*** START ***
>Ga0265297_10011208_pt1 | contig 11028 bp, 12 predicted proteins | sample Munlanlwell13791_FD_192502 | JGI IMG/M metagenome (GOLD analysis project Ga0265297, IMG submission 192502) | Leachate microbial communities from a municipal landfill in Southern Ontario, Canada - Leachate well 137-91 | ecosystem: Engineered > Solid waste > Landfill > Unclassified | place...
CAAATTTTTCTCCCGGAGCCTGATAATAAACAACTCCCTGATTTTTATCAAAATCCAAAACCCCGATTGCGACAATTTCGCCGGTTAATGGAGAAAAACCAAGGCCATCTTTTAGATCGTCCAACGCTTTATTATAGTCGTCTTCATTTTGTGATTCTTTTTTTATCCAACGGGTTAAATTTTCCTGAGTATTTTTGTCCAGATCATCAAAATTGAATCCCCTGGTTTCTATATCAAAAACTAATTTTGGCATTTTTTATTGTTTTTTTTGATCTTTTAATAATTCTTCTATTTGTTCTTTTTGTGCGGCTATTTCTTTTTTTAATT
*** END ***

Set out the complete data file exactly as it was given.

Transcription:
>Ga0265297_10011208_pt1 | contig 11028 bp, 12 predicted proteins | sample Munlanlwell13791_FD_192502 | JGI IMG/M metagenome (GOLD analysis project Ga0265297, IMG submission 192502) | Leachate microbial communities from a municipal landfill in Southern Ontario, Canada - Leachate well 137-91 | ecosystem: Engineered > Solid waste > Landfill > Unclassified | place...
CAAATTTTTCTCCCGGAGCCTGATAATAAACAACTCCCTGATTTTTATCAAAATCCAAAACCCCGATTGCGACAATTTCGCCGGTTAATGGAGAAAAACCAAGGCCATCTTTTAGATCGTCCAACGCTTTATTATAGTCGTCTTCATTTTGTGATTCTTTTTTTATCCAACGGGTTAAATTTTCCTGAGTATTTTTGTCCAGATCATCAAAATTGAATCCCCTGGTTTCTATATCAAAAACTAATTTTGGCATTTTTTATTGTTTTTTTTGATCTTTTAATAATTCTTCTATTTGTTCTTTTTGTGCGGCTATTTCTTTTTTTAATT